The relief was great when CNN actually announced on Saturday that Donald Trump had lost the US election. We are finally getting rid of a president who has made identity politics and discrimination against minorities his trademark. In his victory speech, Joe Biden made fighting systematic racism one of his top priorities. There is every reason to do so. For example, one third of the African-American population under the age of 35 has already been in prison without a higher education. Researchers speak of a government policy of mass confinement.
However, my disappointment was also great when I heard that Joe Biden and Kamala Harris are continuing on the old footing of identity politics, sowing the seeds of discrimination themselves. Biden on Saturday appealed to all Americans to reconcile and unite in one common American nation and identity. So, like Trump, he too strikes a nationalist tone. That is bad news for current and future migrants.
In her speech, Harris emphasized her origins and gender identity. Her personal words appealed to me, but I also thought, “Here we go again.” At the time, Obama was co-celebrated as the first president of color. Alleged ‘white’ people could not identify with or identify with it. Trump was able to take advantage of that denial eight years later.
Politicians play with fire when they invoke identities of subgroups. Others then feel forgotten to say the least and form a breeding ground for political entrepreneurs to stir up their resentment against those subgroups. The latter in turn feel attacked and support political entrepreneurs who articulate their identity. Escalation and polarization are the result. In the former Yugoslavia these led to a civil war, in America there is a society divided to the bone.
Such developments also occur here. For decades we have dealt with politicians à la Trump making political capital out of insulting and provoking other groups. Think of Muslims in the case of Geert Wilders or of migrants in the case of Thierry Baudet. Islamists strike back with threats, such as last week against a teacher at a Rotterdam school. Activists of Kick Out Zwarte Piet take up the gauntlet by blackening people who celebrate the Sinterklaas party.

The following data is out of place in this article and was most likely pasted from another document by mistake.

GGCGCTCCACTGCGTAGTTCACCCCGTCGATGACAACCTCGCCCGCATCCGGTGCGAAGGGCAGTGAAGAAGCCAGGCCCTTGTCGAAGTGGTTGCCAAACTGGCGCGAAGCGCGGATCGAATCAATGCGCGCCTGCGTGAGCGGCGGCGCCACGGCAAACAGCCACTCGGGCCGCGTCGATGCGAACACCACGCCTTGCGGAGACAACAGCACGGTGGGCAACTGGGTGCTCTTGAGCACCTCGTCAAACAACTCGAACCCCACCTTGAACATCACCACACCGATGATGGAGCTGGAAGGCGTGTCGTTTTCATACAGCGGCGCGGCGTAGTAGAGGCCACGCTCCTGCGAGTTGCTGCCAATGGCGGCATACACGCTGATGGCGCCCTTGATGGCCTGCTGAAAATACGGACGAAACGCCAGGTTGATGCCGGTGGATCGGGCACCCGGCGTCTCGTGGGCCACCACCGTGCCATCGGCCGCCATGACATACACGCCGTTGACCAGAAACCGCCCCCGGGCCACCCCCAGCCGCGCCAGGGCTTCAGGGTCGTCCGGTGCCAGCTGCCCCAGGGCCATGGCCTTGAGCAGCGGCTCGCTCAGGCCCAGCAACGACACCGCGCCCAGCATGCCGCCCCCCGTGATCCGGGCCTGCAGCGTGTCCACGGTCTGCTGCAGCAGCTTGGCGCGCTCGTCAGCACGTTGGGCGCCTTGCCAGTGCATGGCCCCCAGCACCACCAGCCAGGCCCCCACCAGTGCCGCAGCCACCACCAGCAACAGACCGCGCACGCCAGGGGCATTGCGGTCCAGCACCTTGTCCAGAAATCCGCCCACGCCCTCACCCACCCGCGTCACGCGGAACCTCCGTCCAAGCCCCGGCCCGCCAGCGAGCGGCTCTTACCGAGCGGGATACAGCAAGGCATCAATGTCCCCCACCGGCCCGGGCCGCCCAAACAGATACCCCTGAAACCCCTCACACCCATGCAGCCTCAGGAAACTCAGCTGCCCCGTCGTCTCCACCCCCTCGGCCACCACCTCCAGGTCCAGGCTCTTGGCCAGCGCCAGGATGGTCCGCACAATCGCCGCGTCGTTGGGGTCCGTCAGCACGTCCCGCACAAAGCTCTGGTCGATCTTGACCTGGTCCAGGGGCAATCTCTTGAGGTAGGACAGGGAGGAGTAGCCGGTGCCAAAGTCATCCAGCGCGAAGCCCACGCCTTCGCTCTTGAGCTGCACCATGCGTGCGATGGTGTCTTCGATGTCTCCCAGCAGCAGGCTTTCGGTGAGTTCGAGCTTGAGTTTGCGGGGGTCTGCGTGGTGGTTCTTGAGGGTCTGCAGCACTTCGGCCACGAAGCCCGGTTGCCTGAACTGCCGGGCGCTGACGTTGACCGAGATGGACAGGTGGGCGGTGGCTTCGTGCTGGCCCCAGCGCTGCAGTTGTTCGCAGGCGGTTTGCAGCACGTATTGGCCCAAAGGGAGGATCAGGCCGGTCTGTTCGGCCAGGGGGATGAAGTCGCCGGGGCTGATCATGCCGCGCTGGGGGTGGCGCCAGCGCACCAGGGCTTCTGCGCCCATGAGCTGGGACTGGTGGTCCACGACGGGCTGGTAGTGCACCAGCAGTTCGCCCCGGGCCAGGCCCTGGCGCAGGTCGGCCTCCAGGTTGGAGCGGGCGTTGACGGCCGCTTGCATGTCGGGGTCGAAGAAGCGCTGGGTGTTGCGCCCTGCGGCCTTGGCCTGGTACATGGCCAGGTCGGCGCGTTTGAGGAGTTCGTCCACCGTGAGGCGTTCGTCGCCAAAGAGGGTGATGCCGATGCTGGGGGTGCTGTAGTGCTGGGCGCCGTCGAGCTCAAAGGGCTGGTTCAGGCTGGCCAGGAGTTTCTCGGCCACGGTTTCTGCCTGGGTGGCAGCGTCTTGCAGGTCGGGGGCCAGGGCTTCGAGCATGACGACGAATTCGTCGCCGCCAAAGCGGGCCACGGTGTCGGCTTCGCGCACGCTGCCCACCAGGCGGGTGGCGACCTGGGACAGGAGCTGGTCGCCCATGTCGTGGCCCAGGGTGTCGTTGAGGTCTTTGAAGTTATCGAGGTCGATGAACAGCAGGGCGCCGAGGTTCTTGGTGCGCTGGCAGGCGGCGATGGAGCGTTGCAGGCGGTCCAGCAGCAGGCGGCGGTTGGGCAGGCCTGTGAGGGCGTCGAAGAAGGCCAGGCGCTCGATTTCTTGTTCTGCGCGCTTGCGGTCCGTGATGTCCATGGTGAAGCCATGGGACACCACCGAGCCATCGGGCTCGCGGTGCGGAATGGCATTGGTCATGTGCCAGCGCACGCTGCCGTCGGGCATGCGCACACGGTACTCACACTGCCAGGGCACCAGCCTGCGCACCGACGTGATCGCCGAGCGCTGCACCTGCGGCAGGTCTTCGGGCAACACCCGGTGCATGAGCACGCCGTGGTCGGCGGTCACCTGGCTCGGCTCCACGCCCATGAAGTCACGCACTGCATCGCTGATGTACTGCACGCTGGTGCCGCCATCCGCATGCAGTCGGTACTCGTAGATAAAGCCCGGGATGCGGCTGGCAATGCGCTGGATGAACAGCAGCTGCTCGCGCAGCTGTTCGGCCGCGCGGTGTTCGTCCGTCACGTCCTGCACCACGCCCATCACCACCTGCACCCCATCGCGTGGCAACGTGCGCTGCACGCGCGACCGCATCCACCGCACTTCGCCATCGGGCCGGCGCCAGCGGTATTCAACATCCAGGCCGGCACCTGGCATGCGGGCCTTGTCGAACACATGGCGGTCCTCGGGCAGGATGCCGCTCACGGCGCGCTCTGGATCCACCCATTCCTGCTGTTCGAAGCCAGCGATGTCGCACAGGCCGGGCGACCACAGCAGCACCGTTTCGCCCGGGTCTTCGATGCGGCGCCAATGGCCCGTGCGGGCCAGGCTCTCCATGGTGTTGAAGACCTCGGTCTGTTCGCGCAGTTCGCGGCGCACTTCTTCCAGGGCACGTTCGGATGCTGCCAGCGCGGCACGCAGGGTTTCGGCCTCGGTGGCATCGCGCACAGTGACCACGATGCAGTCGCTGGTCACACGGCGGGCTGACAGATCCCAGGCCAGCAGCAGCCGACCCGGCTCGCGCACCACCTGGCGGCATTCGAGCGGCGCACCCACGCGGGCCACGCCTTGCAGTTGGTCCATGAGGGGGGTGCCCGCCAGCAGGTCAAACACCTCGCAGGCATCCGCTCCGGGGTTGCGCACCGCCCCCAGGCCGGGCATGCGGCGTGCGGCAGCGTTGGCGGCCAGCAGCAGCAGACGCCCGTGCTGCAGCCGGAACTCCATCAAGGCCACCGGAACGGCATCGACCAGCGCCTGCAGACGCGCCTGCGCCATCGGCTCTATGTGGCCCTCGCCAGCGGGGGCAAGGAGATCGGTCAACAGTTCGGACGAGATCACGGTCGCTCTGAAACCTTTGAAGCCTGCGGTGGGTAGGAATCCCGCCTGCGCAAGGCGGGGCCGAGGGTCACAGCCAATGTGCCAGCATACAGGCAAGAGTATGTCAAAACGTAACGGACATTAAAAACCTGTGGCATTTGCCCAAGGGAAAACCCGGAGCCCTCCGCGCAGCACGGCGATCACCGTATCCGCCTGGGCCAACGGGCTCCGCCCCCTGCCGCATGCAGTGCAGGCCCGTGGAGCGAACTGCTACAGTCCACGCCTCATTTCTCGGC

Dutch identity politicians share a number of disturbing characteristics. They try to gain support within their own alleged group through group insult from others. They do this by appealing to hurt people from their own group and for the sake of convenience forget that they themselves are responsible for it. They point their finger at others without acknowledging that they themselves provoked those others to hostile behavior. Facts and arguments don’t matter, all the more suspicions.
Biden and Harris do not contribute with their identity politics in their speech to tackling systematic racism and discrimination. Unfortunately, this also applies to the Dutch anti-racism movement. Committed activists are not concerned about the discrimination experienced by people with a migrant background in Dutch society. They refer to it to substantiate their claims of institutional racism, but fail to seriously investigate discrimination.
Nor do they come up with proposals to tackle discrimination. Protesting against statues, Zwarte Piet, the slavery past of Amsterdam and Rotterdam or calling for even more attention to slavery and racism in education: their actions are irrelevant to the reality of discrimination in, for example, education or on the labor market. There is a real risk that they themselves are more likely to instigate that discrimination.
We can only tackle discrimination if we stop identity politics, also on their part. There is no point in taking a party in identity politics, this form of politics itself is the problem.
Hans Siebers is associate professor at Tilburg University.